Peeling Back the Reporting Onion

There is a question that gets asked over and over again. “With so much information available, what should I report on?” More often than not we find ourselves reporting on more than we really need to in the absence of knowing what is really required. But the real answer is that we need to report on what makes our business outcomes a reality.


This is why I refer to reporting in terms of an onion. Sometimes peeling it back will make you cry, well maybe only figuratively, but sometimes it might feel this way.


For a moment let’s call the outer layer of the onion the customer experience. This is the service(s) that the business consumes each day. Overall we need to report on our ability to provide an exceptional customer experience.  This might be where some of the crying starts, but this is only because we tend to over complicate things.


Start small

What does the business see in terms of the service that is provided, the key question – is it available? If not, how often are outages occurring and for how long? You are starting to see how the scope starts to increase which is why the reporting gets out of control. One of the most important questions you should ask is whether the service enables the business to achieve its outcomes. Your business has a purpose, whatever it might be, and we need to make sure from an IT perspective that we are enabling them to achieve whatever that goal is.

In the onion analogy there are several layers, so too is the level of reporting available. Assuming that we want to report on service availability we need to know what is making that happen, or when it isn’t what the cause for the downtime is.

Start small… yes again

First IT needs to know what makes your services work in the first place. What are the ‘things’ that make up your service? Some of you might be thinking to yourselves we have a “CMDB”. While others may have a less formalized configuration management in place with an understanding that there are several components supported by several teams. Whether you have a formalized system or a spreadsheet or even if it is on cocktail napkins, gather together what you know about the service and start to report on what makes it function. Understand the service

This is where we need to ensure that we have some alignment on the goals to enable your business outcomes. Remember, this is not a finger pointing exercise. In one report we may identify application issues and in the next reporting cycle there may be a network outage. Working together we can ensure that we are putting our best foot forward to provide great service by correcting issues accordingly.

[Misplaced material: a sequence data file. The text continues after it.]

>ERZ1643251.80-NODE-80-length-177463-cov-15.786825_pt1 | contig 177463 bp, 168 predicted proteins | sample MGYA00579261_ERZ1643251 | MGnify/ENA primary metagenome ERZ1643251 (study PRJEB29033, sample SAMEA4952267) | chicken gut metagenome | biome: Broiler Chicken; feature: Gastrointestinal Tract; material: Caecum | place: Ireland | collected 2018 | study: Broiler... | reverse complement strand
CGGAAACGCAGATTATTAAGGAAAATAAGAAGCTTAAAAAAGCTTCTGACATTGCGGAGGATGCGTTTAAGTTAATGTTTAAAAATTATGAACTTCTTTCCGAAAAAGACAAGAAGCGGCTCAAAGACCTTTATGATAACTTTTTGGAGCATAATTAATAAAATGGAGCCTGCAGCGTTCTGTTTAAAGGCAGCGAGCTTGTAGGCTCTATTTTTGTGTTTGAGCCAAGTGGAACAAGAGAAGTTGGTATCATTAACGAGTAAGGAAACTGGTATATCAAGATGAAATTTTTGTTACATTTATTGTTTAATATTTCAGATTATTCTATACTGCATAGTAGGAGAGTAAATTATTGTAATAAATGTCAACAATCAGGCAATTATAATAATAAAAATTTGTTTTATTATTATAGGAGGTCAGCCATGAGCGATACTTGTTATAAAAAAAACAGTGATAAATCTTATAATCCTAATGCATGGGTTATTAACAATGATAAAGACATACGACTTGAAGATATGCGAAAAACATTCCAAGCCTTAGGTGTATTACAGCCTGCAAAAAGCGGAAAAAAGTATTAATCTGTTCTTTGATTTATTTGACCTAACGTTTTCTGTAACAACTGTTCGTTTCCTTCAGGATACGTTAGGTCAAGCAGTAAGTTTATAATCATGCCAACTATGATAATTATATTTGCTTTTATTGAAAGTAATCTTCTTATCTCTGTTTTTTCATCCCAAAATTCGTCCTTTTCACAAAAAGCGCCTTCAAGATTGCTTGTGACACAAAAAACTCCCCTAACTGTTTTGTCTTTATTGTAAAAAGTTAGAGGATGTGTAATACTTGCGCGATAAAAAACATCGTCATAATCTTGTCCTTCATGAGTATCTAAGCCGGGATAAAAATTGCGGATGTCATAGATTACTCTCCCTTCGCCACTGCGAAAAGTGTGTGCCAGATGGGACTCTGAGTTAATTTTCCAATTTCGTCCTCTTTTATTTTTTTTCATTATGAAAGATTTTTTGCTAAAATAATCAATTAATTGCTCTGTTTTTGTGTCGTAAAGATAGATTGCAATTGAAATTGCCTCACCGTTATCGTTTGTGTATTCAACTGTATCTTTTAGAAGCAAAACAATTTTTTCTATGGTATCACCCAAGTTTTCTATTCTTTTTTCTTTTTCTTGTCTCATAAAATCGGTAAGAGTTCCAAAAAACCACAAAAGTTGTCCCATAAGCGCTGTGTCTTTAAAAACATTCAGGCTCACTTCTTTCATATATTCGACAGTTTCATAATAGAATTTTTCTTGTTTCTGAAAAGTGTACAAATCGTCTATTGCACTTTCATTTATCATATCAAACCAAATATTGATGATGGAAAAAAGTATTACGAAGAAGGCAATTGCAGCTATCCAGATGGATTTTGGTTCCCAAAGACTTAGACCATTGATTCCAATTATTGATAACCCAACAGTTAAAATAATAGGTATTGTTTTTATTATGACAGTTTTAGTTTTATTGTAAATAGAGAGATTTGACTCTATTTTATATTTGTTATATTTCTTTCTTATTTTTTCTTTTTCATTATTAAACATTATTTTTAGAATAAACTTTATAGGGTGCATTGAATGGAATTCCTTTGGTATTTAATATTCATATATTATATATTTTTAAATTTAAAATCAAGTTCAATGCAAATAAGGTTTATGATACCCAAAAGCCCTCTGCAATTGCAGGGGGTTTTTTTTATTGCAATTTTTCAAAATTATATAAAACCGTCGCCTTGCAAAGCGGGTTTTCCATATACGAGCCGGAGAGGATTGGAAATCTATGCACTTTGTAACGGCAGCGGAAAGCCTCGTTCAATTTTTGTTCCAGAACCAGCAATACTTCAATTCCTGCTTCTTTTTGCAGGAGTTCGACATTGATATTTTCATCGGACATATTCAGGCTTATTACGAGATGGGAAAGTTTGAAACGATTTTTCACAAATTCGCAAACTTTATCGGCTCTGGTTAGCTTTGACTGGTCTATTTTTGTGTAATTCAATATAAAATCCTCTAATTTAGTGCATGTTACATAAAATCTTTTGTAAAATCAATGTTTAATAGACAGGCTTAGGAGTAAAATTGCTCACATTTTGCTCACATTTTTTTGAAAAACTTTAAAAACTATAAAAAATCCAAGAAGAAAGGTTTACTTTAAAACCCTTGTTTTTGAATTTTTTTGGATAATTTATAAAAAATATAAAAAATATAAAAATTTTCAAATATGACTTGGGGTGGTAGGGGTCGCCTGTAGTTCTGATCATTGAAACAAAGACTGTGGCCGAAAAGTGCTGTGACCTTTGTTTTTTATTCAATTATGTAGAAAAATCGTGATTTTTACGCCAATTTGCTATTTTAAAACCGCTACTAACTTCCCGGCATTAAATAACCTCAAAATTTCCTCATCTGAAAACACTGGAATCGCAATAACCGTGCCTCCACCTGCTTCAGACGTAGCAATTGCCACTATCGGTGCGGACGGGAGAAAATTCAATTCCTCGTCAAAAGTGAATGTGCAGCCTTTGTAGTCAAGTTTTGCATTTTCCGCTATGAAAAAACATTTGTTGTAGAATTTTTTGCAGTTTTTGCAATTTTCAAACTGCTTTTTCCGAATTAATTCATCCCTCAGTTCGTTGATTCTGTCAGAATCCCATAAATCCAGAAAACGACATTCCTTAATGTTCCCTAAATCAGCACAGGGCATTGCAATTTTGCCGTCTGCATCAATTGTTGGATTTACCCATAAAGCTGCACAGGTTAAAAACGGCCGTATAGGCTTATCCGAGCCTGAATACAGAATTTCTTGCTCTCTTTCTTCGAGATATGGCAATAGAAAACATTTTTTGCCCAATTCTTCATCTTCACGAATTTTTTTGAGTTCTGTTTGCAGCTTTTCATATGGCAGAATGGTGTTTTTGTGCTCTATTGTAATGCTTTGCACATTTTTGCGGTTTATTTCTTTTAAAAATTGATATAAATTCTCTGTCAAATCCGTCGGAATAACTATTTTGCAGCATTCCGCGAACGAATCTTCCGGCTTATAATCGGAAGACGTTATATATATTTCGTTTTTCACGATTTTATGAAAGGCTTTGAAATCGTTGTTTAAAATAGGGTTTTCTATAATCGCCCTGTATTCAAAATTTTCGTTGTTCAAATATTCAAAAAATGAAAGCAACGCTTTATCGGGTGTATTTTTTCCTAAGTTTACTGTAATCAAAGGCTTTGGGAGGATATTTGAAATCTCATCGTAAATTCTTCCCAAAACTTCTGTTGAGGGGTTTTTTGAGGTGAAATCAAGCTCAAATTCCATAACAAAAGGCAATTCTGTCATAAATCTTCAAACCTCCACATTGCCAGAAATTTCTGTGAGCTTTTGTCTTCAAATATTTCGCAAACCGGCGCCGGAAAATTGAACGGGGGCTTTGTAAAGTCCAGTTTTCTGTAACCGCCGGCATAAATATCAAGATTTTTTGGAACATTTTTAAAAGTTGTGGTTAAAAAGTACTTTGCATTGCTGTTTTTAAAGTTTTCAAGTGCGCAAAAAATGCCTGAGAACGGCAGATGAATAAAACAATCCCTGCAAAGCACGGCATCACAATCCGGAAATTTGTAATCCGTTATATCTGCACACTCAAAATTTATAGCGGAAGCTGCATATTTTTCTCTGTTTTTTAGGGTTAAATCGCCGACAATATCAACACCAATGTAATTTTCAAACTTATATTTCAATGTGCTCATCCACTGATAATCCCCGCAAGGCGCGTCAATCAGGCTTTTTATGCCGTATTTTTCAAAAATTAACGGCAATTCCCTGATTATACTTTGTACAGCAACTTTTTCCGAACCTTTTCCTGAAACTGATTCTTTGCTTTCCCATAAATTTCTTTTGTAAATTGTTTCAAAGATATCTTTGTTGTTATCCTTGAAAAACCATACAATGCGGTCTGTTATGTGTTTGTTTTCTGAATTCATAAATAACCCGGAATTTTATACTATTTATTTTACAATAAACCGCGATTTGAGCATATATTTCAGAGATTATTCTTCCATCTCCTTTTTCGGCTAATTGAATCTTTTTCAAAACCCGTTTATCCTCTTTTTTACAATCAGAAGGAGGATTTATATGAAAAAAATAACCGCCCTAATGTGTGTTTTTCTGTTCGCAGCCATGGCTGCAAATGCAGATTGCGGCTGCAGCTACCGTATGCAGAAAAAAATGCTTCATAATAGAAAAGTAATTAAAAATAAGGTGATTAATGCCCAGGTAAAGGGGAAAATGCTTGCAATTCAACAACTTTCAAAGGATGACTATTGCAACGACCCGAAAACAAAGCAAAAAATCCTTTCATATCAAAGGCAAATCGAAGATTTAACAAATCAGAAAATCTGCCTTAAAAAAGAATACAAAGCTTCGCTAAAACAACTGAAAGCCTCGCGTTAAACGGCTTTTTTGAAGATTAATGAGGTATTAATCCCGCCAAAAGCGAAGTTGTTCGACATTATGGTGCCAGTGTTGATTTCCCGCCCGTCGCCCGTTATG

Initially we should be able to identify any gaps which are holding us back. Some of these may present themselves as issues while others may be issues with our ability to report. Either way this information will allow us to make improvements each time we collect data and report our findings.

Overall we may see from our IT layers of reporting that the service is operating consistently but if our customers indicate otherwise we need to investigate where reporting may be inconsistent. For example, we report to our business that the service was up 100% last month; they may challenge that indicating that there were 2 relatively small but impactful outages that may have not been escalated. While there is an expected feeling of embarrassment that we missed something, put that aside and welcome this information.

Identifying this inaccuracy allows us to look for a hidden gap in our reporting. Whether it is a challenge in our escalation process, training or if our IT monitoring or reporting is incorrect we can still learn from this and make some improvements which will move us closer to achieving our goals of providing a great customer experience.






1 thought on “Peeling Back the Reporting Onion”

  1. My reporting philosophy:

    1. Keep reports as few as possible
    2. Make reports as graphical and understandable as possible
    3. Wherever possible: Show financial impact or benefit
    4. Use a drill-down schematic for more detailed analysis of root-causes – all is connected somewhere!

    That`s it – KISS!

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